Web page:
There has been considerable concern expressed regarding the employment rights that British workers would lose by virtue of Brexit. But this is not straightforwardly the case in respect of collective labour rights. Although European Union (EU) directives offer some protection of collective labour rights, national trade union freedoms regarding collective action have arguably been undermined (rather than bolstered) by EU hard and soft law. This means that the worker and trade union case for resisting Brexit remains complicated. While the over-arching aim is to stay in the EU for the sake of many individual and some collective worker entitlements, reform remains on the agenda.
Significant collective labour rights could be lost should Brexit occur and the UK remove itself from the established social pillar of legislation established under EU law. EU directives protect information and consultation rights concerning redundancies and transfers of undertakings, as well as provide for collective representation through European works councils and in European companies. Further, collective agreements may shape the domestic application of EU norms such as working time or provide the basis for entitlements at work such as those for posted workers or workers taking parental leave. However, this is not the only possible narrative regarding collective labour rights in the EU.
Because of Article 151 of the Treaty on the Functioning of the EU, the EU has never claimed competence to regulate certain aspects of social policy pertaining to ‘the right of association’, ‘the right to strike’ or even ‘the right to impose lock-outs’. Instead, any regulation of trade union activity, collective bargaining or collective action has emerged as a potential exception to what does lie within EU legal competence, such as free movement of goods, services and establishment, and competition law. The limited scope for these exceptions is what could be lost upon Brexit.
In Viking and Laval, the Court of Justice of the EU recognised the right to take collective action as a facet of both international law and EU law under the Community Charter of the Fundamental Social Rights of Workers 1989 and the EU Charter of Fundamental Rights 2000. However, this was not enough to outweigh the employers’ free movement claims, meaning that trade unions could be made to compensate employers for the collective action taken. This finding’s potential to profoundly affect the scope and application of domestic labour laws concerning the legality of strikes might seem to be a reason for Brexit. But this approach has also shaped the findings of the European Free Trade Agreement court in relation to the European Economic Area Agreement (EEA). Thus, even if Brexit occurs, cross-border collective action could still be caught by the free-movement rights contained in the EEA, should the UK become a party to that agreement or one with similar content. The alternatives for the UK in the context of trade law may, therefore, have their own deregulatory impetus.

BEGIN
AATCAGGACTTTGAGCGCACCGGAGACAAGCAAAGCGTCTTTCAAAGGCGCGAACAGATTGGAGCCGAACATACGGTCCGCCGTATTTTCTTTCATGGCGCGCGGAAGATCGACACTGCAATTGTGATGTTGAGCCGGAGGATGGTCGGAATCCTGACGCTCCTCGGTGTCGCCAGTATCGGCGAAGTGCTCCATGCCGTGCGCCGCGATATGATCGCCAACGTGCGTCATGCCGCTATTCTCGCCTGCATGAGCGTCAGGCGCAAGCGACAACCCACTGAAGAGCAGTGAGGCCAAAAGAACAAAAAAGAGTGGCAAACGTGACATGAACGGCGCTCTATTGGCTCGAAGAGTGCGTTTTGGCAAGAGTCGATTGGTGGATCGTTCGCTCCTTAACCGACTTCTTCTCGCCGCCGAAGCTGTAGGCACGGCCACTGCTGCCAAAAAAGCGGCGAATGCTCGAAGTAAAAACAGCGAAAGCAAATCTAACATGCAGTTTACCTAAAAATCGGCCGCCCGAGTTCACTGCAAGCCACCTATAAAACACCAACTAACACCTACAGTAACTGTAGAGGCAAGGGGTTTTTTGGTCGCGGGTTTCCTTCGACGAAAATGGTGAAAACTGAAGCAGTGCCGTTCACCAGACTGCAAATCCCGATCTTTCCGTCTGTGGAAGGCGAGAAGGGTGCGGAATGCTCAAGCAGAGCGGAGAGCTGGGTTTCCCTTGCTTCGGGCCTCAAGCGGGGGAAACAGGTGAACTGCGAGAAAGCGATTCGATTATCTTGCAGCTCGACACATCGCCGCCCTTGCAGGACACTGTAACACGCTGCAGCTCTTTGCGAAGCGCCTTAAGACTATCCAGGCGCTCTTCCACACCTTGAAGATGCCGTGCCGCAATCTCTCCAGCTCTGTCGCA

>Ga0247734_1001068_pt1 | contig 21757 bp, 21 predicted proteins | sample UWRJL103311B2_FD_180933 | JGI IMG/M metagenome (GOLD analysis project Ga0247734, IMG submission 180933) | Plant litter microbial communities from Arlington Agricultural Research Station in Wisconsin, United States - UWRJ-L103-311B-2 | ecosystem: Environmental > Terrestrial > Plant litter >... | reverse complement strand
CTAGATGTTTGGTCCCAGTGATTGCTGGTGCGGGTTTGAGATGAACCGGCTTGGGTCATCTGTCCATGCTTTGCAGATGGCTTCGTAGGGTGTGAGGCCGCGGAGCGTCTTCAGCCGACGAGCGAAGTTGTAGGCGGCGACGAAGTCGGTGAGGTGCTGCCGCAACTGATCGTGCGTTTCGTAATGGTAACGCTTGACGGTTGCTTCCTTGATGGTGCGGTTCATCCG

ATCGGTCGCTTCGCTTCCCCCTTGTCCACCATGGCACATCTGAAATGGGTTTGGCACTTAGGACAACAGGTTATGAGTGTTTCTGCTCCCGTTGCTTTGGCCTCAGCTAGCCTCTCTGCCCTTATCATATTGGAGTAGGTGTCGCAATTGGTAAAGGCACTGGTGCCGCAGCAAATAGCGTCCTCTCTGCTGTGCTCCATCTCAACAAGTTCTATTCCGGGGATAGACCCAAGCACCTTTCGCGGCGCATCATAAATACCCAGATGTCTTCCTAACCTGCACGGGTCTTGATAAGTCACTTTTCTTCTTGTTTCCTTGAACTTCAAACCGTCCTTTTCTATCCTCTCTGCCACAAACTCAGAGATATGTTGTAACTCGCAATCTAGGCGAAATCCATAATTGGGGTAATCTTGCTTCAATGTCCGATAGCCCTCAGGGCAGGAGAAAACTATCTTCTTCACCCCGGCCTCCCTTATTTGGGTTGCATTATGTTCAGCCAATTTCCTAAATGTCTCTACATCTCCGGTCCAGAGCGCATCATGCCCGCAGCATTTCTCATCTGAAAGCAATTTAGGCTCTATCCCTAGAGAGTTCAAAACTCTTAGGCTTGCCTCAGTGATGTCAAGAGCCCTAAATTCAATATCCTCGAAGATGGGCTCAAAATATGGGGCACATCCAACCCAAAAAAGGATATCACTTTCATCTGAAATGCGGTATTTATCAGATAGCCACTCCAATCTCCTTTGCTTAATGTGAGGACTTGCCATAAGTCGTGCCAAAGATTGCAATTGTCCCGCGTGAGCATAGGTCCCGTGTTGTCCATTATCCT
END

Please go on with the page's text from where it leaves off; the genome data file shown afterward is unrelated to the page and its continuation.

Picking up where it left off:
Upon Brexit, the UK would no longer be subject to EU soft law in the form of ‘Country Specific Recommendations’, which seek to influence the structure of labour markets and notoriously promote non-unionised forms of workplace agreement. Following the financial crisis, EU institutions have used such mechanisms to promote macroeconomic goals and austerity measures, reducing the protections offered to workers by collective labour laws in Europe. Nevertheless, the alternative for British workers is a Conservative Government apparently eager for trade-union reform and the continued erosion of collective labour rights. Those concerned by EU austerity measures can find no obvious, palatable alternatives at national level.
It would be easier to elect a new UK Government with a different agenda than to persuade an EU of 28 states to reverse established hard- and soft-law trends in order to bolster trade union entitlements under a renewed social pillar. But, at this stage in the British electoral cycle, that is a risky strategy. Even if the UK leaves the EU, but negotiates a trade deal within or comparable to the EEA, the same EU constraints on domestic exercises of collective labour rights will apply, only without the UK possessing the political influence within the EU to change these laws. The most attractive option, therefore, seems to opt to stay but keep alive the case for reform in the EU. Whether British workers agree with this evaluation is a question to be answered on the 23rd of June.